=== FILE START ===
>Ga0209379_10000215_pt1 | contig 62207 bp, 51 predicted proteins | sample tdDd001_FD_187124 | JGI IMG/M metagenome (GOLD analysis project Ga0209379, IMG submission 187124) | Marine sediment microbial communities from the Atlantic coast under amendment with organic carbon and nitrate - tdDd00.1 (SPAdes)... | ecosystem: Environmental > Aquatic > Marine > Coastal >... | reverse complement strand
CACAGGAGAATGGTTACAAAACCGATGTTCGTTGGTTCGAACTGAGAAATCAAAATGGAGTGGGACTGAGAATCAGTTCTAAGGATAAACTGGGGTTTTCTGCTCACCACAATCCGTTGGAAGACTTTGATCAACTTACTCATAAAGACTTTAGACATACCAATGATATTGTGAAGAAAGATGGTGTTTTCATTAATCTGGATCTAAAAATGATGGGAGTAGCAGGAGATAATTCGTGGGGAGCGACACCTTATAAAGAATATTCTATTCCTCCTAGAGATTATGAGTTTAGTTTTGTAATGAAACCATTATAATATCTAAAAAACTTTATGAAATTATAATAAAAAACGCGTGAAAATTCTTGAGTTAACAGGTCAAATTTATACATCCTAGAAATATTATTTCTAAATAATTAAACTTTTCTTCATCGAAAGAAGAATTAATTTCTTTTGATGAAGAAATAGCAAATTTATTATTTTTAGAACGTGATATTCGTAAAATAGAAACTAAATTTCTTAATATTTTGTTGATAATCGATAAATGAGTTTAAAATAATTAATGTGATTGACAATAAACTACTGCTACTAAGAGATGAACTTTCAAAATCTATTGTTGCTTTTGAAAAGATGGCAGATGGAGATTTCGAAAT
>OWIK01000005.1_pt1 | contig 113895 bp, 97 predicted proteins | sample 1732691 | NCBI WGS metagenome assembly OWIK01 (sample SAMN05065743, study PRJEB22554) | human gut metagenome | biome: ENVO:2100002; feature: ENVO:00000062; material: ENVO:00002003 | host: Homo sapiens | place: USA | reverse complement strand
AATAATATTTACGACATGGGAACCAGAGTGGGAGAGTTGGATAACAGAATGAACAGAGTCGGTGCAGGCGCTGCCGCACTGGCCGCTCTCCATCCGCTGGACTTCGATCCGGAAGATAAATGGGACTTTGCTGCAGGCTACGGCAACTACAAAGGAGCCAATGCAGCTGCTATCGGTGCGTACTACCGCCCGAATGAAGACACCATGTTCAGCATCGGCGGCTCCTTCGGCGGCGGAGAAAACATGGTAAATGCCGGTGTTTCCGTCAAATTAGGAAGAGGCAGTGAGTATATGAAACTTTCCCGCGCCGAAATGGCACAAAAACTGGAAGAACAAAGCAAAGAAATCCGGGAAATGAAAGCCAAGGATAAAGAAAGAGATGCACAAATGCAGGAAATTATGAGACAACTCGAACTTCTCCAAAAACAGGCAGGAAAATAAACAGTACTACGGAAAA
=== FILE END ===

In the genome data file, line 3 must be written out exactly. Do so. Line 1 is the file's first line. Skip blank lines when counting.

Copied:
>OWIK01000005.1_pt1 | contig 113895 bp, 97 predicted proteins | sample 1732691 | NCBI WGS metagenome assembly OWIK01 (sample SAMN05065743, study PRJEB22554) | human gut metagenome | biome: ENVO:2100002; feature: ENVO:00000062; material: ENVO:00002003 | host: Homo sapiens | place: USA | reverse complement strand